It all depends. For teeth that are structurally sound without many old fillings, Invisalign is an excellent alternative to metal braces if significant crowding is the issue. If the teeth are extensively filled, then all porcelain veneers or crowns are a means for an instant “makeover.” A consultation would be in order to examine alternatives that suit your unique circumstances.

What is Invisalign?

Invisalign is an esthetic orthodontic technique that corrects malocclusion using a series of custom-made, computer-generated, nearly invisible, comfortable, and removable Aligners. It is particularly suitable for adults who need or want orthodontics, but do not want to wear the traditional metal “braces.” We find it beneficial to achieve minor corrections before doing an esthetic case, as it can enhance the results significantly. The aligners must be worn 22 hours a day, and some cases may not be suitable for their use, due to the length of time required versus conventional treatment. Best way to see if you are a candidate is to be examined first by a dentist who is a certified Invisalign provider.

How does Dr. St. Clair keep up to date with all the current techniques and materials?

The state of Massachusetts requires 40 hours of continuing education per two-year licensure renewal period for dentists. Dr. St. Clair belongs to two professional study clubs, at least 4 or more professional organizations and averages 75-100 hours per year in continuing education, both in lecture and hands-on formats. He has invested hundreds of thousands of dollars on education after dental school.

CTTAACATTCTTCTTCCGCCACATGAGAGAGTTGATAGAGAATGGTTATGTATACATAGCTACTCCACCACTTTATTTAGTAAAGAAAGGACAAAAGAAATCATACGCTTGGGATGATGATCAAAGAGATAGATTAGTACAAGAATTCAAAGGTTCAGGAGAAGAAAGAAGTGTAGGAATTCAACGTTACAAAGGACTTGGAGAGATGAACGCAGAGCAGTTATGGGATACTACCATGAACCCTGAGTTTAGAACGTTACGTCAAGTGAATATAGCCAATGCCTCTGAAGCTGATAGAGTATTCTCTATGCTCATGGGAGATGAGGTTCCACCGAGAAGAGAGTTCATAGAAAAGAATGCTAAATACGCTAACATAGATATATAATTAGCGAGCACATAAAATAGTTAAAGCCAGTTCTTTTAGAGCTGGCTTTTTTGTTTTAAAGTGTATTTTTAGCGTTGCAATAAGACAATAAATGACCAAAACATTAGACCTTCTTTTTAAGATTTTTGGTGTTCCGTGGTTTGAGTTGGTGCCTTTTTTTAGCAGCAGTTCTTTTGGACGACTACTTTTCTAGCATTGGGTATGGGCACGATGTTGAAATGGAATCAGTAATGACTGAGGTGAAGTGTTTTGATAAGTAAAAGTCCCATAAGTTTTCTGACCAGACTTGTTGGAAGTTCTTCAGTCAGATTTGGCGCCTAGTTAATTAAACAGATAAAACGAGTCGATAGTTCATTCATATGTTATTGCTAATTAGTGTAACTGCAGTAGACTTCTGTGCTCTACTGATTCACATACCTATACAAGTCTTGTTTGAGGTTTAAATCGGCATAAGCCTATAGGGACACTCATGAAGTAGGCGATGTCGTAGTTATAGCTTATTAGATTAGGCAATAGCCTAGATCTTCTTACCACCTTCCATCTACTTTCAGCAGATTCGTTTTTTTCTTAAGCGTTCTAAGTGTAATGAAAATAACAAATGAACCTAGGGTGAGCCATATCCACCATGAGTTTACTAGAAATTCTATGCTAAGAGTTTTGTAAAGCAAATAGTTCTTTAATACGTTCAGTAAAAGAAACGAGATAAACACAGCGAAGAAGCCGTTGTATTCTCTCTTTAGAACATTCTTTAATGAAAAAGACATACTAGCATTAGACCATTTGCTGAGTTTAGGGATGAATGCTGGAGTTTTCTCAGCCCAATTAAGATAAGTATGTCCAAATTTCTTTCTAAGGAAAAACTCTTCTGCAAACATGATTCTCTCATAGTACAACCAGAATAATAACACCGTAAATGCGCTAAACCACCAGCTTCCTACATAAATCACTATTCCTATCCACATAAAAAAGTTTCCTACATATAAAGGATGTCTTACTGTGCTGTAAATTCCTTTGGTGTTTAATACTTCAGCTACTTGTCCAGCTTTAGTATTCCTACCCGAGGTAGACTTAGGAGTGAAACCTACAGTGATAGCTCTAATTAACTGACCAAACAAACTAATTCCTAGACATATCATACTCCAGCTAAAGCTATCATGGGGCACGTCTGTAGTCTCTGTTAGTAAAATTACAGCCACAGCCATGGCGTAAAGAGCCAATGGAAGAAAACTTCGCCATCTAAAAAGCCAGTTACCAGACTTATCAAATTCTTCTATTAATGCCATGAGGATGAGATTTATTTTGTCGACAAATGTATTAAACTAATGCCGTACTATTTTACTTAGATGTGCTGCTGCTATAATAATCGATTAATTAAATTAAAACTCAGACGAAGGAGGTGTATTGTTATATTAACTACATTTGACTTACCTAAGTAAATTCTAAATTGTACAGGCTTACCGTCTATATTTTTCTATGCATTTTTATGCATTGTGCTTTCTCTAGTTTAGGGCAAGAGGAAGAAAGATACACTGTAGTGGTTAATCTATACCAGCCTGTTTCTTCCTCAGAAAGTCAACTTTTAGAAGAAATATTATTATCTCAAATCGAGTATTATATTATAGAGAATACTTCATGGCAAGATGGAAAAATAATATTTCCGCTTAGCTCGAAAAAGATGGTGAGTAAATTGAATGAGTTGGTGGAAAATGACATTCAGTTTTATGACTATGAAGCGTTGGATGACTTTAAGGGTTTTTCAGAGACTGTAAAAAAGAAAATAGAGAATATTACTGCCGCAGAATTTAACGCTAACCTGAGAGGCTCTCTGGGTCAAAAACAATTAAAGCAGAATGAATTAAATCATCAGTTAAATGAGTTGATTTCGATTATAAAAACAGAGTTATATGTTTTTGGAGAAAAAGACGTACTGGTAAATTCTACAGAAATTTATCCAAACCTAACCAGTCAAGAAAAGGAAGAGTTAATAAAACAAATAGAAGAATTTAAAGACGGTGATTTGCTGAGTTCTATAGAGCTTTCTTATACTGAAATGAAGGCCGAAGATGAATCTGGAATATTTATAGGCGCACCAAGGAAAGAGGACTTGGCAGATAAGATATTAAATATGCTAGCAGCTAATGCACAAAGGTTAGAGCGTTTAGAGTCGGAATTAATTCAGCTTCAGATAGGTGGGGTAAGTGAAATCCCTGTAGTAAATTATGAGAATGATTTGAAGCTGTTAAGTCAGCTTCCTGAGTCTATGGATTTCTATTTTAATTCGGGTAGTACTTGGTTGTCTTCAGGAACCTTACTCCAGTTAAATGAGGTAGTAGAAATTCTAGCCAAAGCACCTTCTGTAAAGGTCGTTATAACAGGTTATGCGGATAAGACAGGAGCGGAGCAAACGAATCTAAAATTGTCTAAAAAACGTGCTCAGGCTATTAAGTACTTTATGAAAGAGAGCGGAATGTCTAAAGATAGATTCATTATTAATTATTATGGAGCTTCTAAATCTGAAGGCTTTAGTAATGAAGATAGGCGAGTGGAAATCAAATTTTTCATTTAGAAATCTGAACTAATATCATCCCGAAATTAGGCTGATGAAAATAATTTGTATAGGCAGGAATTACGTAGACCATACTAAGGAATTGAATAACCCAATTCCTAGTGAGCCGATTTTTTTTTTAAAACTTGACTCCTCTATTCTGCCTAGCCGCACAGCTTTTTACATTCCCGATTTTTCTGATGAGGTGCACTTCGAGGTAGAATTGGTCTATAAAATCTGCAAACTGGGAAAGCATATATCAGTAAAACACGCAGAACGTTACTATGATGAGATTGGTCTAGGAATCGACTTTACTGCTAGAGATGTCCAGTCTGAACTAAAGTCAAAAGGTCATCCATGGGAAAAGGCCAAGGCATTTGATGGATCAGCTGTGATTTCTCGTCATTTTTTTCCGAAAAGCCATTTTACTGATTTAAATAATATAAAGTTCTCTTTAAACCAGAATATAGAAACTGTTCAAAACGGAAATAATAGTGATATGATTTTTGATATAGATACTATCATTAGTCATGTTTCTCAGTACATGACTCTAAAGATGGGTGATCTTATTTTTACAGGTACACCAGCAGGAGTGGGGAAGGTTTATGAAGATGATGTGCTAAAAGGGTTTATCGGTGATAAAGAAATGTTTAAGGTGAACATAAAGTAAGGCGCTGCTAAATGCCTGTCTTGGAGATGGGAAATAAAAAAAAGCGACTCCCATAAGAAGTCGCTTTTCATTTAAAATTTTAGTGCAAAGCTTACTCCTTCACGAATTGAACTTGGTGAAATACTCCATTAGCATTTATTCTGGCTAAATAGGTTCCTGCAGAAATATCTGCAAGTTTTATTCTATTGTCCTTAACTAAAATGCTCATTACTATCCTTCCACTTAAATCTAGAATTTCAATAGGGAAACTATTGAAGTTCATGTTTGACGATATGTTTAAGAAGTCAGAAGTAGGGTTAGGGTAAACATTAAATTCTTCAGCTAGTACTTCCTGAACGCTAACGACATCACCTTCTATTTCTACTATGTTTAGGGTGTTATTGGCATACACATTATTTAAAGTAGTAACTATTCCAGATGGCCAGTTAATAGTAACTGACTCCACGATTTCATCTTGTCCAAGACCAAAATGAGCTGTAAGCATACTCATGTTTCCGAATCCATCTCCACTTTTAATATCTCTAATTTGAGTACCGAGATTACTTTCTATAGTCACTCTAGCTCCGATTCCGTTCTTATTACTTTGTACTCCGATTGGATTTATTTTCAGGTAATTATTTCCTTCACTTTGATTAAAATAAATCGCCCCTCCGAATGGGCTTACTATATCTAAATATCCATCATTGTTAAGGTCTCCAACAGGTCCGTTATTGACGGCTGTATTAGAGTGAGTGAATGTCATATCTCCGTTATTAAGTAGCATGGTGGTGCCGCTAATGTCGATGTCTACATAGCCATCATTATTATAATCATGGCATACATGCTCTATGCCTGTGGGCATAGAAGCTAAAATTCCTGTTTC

Do you accept referrals?

We are almost exclusively a referral practice, built upon the kind referrals of our existing clients. If you have read this far into this website, you are merely a stranger who is not a friend yet!

Why is my occlusion so important, and just what is occlusion, anyway?

Ever had a raspberry seed stuck in your teeth? It might as well have been a boulder, right? Occlusion has to do with the way the teeth fit. If the teeth fit, but the muscles that support the jaw are not happy in that position, the result can be headaches, neck aches, TMJ (jaw joint) problems, broken or severely worn teeth, receding gums, or loosening of the teeth. The reason occlusion is so important is if the teeth, bones, joints, and muscles are in harmony, the “permanence” or longevity of required dental restorations is highly predictable.

I read somewhere that headaches can be related to my bite. Is that true?

The matrix of muscles that surround the jaw joints and lower jaw also attach to the skull, neck or cervical spine, and the shoulder girdle or what physical therapists call the upper quadrant. There are also peripheral muscles relating to swallowing and head posture that, when stressed by poor bite or occlusion, can be in low grade spasm that ultimately results in headaches.

I experience noises in my jaw joints. Should I be concerned?

Definitely! Pops, clicks, and grinding or sandy-sounding noises mean there is something going on in the joint that is not normal. It usually indicates disharmony between the muscles of mastication and the way the teeth fit, resulting in stretching or tearing of the supporting cartilage and ligaments in the TMJ itself. If these signs and symptoms are accompanied by pain, better have it checked out--quick!!